* Miner sees investment priorities in copper, fertilizer
* Will announce complete investment budget with Q3 results
* 2010 iron ore avg seen $130-$160/tonne, similar in 2011
(Recasts, updates with further comments from CEO)
By Steve James and Carole Vaporean
NEW YORK, Oct 18 Brazilian mining giant Vale
(VALE5.SA) (VALE.N) will need $26 billion to $28 billion over
the next two years to complete projects it has already started
with a priority on copper and fertilizer investments, the
company's CEO said at a press conference on Monday.
Vale plans to release its complete investment budget for
2011 with third-quarter earnings results slated for next week.
At the New York stock exchange, CEO Roger Agnelli also told
reporters he expected iron ore prices to average between
$130-$160 a tonne this year and sees a similar range for 2011,
with prices varying according to quality and freight costs.
"But we follow demand, which determines the price."
Still, he said, Chinese demand remained "very supportive."
Asked about the dissolution, on Monday, of a proposed iron
ore joint venture between its competitors BHP Billiton (BHP.AX)
and Rio Tinto (RIO.AX), Agnelli said he saw no potential impact
to Vale's prices.
"This is an Australian issue. They know what they are
Under Vale's newly established 90-day contract regime with
iron ore customers, (a major revamp of a long-term practice of
setting multi-year contracts), Agnelli said he thought prices
had stabilized after a year of initial volatility.
Iron prices on the spot market are currently trading
slightly above $150 per tonne .IO62-CNI=SI.
As for the company's investment budget, the executive said,
"I can say we will need $26 billion to $28 billion over the
next two years to finish projects already started."
He added that the budget is, "in line with cash generation
and the financial health of the company."
According to a source consulted by Reuters, Vale's total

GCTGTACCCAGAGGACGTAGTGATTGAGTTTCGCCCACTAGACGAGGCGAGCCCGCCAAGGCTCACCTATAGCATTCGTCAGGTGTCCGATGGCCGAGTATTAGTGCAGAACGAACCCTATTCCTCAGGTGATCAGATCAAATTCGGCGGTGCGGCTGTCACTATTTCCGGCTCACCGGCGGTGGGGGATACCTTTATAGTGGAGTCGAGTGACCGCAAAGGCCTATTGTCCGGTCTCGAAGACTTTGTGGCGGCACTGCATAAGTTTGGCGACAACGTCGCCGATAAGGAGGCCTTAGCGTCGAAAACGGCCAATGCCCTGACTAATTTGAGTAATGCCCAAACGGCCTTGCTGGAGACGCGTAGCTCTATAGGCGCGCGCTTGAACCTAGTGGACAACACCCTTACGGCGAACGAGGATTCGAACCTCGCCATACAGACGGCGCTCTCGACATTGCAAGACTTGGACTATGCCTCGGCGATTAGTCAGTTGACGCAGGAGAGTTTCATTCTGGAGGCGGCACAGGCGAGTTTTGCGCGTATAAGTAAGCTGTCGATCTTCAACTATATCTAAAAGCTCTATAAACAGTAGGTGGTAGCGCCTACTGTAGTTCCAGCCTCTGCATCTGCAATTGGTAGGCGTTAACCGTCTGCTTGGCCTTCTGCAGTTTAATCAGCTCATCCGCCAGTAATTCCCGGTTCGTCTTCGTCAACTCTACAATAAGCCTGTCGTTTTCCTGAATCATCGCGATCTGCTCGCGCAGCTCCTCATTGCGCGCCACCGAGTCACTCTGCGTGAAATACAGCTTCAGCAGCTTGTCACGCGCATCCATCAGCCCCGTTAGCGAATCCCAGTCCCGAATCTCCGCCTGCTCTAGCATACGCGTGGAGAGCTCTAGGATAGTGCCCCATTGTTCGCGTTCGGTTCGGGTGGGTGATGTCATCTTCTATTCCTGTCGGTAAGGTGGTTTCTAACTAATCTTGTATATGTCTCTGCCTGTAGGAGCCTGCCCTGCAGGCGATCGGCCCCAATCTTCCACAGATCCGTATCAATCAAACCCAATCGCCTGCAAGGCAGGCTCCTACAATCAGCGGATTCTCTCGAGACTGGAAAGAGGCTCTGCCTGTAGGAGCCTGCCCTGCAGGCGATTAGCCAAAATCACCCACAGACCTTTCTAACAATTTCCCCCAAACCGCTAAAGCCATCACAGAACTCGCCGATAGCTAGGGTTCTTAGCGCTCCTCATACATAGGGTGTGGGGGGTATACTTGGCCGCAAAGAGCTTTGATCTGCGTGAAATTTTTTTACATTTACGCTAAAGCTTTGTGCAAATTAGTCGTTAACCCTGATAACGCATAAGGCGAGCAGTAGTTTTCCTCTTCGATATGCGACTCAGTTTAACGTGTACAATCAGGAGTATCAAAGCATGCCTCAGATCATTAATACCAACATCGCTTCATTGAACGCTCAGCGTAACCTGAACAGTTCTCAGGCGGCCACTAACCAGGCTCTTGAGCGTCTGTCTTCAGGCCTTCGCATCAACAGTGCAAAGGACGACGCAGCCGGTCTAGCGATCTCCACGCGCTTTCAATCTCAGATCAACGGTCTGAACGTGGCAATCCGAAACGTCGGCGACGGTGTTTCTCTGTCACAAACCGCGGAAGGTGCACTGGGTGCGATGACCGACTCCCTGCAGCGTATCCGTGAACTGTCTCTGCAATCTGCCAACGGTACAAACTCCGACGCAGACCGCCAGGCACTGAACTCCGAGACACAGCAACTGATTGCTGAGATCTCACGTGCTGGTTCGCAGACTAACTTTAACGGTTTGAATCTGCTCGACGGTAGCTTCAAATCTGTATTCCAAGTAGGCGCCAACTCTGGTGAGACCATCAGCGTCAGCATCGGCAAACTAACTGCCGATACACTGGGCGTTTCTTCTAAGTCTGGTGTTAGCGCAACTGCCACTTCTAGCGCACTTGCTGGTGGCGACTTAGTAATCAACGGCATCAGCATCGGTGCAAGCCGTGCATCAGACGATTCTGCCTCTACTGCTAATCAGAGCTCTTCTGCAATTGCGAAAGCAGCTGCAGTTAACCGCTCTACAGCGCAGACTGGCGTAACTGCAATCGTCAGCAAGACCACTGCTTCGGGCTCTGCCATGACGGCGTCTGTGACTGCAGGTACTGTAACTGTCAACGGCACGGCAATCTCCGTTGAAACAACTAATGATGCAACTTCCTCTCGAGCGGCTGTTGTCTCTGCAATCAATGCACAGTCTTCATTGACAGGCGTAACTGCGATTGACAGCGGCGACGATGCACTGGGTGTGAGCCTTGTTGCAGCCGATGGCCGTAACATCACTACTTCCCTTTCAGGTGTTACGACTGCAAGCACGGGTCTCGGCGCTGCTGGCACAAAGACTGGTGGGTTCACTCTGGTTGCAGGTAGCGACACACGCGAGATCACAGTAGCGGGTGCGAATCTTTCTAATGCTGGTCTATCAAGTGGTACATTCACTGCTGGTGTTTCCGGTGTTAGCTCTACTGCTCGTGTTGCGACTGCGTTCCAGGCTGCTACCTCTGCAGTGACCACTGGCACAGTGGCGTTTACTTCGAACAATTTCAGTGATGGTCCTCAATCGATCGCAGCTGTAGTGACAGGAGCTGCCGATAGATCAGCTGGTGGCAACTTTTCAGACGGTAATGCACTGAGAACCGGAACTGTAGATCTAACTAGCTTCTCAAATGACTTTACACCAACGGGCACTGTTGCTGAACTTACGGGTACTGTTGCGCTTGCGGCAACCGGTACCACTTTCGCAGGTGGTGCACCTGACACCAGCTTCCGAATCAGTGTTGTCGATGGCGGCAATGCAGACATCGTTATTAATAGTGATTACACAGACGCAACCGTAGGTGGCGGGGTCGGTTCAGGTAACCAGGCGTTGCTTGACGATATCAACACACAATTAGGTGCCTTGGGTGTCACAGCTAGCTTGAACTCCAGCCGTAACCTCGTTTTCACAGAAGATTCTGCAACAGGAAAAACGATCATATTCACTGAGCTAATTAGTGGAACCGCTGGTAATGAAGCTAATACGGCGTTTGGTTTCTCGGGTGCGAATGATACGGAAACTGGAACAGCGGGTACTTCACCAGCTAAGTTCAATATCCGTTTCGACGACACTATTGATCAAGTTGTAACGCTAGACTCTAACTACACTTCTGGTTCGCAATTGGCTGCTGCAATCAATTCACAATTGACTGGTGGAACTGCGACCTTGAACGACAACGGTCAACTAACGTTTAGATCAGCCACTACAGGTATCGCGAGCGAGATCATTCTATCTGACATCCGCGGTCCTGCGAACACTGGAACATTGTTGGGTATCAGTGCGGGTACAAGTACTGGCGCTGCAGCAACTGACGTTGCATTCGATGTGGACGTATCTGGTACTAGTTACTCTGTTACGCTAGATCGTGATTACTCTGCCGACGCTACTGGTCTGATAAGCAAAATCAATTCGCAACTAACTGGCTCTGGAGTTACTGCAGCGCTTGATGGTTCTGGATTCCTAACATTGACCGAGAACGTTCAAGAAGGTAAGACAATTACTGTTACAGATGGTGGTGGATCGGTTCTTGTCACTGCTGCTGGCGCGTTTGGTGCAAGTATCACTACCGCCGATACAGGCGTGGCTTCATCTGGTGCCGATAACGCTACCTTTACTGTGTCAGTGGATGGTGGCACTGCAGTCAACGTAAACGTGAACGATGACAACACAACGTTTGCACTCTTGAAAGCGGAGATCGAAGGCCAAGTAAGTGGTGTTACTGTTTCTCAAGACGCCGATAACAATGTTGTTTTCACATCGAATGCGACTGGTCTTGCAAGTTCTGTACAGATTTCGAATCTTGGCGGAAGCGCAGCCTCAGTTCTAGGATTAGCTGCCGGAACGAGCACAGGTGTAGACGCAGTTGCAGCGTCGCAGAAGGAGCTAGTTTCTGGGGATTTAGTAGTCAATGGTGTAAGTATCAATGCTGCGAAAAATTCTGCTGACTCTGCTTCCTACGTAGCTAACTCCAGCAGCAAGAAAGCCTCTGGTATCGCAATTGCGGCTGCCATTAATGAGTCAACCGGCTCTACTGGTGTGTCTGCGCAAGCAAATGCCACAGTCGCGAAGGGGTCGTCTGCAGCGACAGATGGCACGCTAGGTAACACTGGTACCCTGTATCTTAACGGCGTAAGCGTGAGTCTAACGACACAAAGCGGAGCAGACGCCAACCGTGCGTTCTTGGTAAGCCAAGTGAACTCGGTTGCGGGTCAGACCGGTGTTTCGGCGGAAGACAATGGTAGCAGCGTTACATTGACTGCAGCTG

investment budget for 2011 was seen between $20 billion and $25
billion, considerably more than the $12.9 billion slated for
2010 and more than the $14.2 billion budget Vale set for 2009
before the economic downturn cut it to $9 billion.
Vale's principal investment projects include the Simandou
iron project in Guinea and the Serra Sul mine, linked to the
giant Brazilian Carajas mine, expected to add 90 million tonnes
per year of iron ore output by the second semester of 2013.
While Agnelli pointed to Asia as the biggest driver of
demand for all raw materials over the next decade, with Vale's
revenues from the region expected to reach 80 percent, he also
said, he sees Africa as the new frontier for mining projects.
Asked whether Vale was on the hunt for new copper projects,
the CEO said, "If we find something interesting we're going to
go after it," adding, however, that the company did not see any
projects exciting or cheap enough to consider.
"But I want to stress that our priority is organic growth.
We don't need to go after an acquisition to be big."
Earlier this year, Vale failed to win control of copper
refiner Paranapanema (PMAM3.SA) in an auction for shares, but
is still seeking to make additional investments in that area.
"We have already pushed the button to analyze other
options, including a new smelter in Para state, a possibility
that would be cheaper than Paranapanema," the CEO said.
Vale has also invested heavily in fertilizers, taking
advantage of growing demand within Brazil and among emerging
market nations. Division director Mario Barbosa said Vale was
working to bundle its fertilizer assets over the next five or
six months, aiming to spin them off in an initial public
offering sometime in the next year.
In May, it concluded its acquisition of 58 percent of
Fosfertil FFTL4.SA for more than $3 billion, buying out Bunge
Ltd's (BG.N) stake in Brazil's largest fertilizer company.
Agnelli also adressed friction between Vale and Brazil's
ruling Workers' Party (PT) after he was quoted recently as
saying, "There are lots of people looking for a seat in the
company, and generally those people are from the PT."
The remarks reportedly upset members of Dilma Rousseff's
presidential campaign. Rousseff, the ruling party candidate,
won the most votes, but fell short of a majority in the Oct. 3
election. A runoff election will be held on Oct. 31.
O Globo newspaper said Agnelli's position at the helm of
the world's largest producer of iron ore might be at risk if
Rousseff defeated opposition challenger Jose Serra. Brazil's
government, through pension funds and the state development
bank, has a 51 percent stake in Vale and a so-called golden
share that allows it to veto or change its leadership.
Asked if he would have to make compromises to keep his job,
he said: "I don't think so. We have a very good relationship
(with Rousseff). We never felt any pressure in the company."
"The company is not a political company. We support
democracy. The company is doing very well. The shareholders, if
they want to change, they can (make a) change," Agnelli added.
(Writing by Carole Vaporean, Steve James in New York and
Brian Ellsworth in Brazil; Editing by Alden Bentley and David